Thursday, July 30, 2009

Two Book Reviews: The Truth about God and Hebrews for Everyone

So I got a lot of reading done on the trip and on the plane last night, and polished off the last of my NT Wright Commentaries (Hebrews -- and by the way, my birthday IS coming up sooner than you may think for the other ones I don't have yet!), and also The Truth About God, a book by Stanley Hauerwas and William Willimon about the Ten Commandments.

1.) The Truth About God -- I need to read their book previous to this one about the Lord's Prayer. The beauty of this format is that you get all of Hauerwas's trademark mind-blowing wit and connections he makes that you never made before, but it's very short (<150 pgs) and written for people who don't care about the long philosophical arguments and backs and forths that Hauerwas spends SO much time on. Very challenging, very formative, and the best part is, even though NT Wright and Hauerwas have such different perspectives, there's a considerable "mere Christianity" overlap so that reading it alongside the Hebrews book strengthened both of them by resonance.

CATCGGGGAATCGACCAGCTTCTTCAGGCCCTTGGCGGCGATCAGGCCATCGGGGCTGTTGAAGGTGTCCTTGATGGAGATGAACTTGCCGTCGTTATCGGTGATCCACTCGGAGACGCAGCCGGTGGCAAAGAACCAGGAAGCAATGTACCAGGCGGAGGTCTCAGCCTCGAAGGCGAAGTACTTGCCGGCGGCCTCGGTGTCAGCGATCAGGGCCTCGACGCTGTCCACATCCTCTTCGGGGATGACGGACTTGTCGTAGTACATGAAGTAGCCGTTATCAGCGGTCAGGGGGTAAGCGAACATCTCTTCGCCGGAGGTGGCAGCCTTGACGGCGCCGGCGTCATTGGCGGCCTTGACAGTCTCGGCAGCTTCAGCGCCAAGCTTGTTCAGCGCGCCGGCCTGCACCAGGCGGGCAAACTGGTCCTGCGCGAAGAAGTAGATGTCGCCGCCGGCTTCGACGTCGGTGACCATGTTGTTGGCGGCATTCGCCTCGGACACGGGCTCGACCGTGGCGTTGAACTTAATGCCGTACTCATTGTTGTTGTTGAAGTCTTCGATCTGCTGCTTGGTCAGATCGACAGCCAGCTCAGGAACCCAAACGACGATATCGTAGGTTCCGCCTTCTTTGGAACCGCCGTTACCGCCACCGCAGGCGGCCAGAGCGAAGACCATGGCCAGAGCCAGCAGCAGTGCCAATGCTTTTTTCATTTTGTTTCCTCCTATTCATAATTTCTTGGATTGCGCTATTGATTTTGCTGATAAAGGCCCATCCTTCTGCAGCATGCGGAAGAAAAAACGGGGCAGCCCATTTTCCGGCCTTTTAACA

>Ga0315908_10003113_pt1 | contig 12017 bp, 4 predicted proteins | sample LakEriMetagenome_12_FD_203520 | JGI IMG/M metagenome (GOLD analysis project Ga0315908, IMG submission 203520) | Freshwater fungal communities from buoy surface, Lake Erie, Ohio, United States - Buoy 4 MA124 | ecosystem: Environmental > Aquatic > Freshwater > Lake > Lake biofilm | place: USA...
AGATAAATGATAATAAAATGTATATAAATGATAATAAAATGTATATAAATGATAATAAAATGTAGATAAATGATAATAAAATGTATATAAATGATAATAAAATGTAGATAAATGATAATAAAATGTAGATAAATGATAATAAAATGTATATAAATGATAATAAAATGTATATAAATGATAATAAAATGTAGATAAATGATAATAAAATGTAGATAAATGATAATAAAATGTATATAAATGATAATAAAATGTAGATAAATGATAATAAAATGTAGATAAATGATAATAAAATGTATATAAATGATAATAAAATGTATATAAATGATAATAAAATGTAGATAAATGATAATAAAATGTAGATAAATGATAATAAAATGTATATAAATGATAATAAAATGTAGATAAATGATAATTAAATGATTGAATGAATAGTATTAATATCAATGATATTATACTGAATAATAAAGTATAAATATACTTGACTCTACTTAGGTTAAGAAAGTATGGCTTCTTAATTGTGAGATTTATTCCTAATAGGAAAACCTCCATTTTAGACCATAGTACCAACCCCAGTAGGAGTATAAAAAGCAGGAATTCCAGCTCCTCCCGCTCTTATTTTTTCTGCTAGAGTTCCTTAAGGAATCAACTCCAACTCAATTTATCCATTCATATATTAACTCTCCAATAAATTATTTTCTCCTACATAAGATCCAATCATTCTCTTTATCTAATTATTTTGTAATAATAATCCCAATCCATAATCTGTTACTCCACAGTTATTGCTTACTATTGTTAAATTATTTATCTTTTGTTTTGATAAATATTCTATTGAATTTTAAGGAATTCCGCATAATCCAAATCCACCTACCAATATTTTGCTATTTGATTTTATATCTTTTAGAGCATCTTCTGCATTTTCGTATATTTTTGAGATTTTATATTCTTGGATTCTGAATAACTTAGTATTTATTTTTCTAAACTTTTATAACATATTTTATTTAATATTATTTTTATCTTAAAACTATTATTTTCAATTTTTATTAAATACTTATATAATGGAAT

2.) Hebrews for Everyone -- More of the same from NT Wright, which is good indeed. Near the end it struck me that the author of Hebrews is clearly different from Paul, because there's none of Paul's trademark mixed-metaphor onslaughts, and instead there's a building, more linear use of metaphors about the Holy City, for instance. Could it be Apollos? Whoever it was, was indeed concerned with the Temple, and I don't see how it could have been written after the Temple's destruction in A.D. 70. I really do think most of the New Testament dates from before that event. There's even some fascinating parallels with Jesus' statements near the end of Luke, for example, about how his followers should head for the hills when they see judgment approaching. I love how it all fits together.

Hebrews itself is about the long hard perseverance and faithfulness. This is even reflected in the final chapter (the ethical one, with the do this don't do that motif). Its placement in the canon right before James makes it the perfect bridge from Pauline Letters to the Catholic Letters, it's really a little of both.

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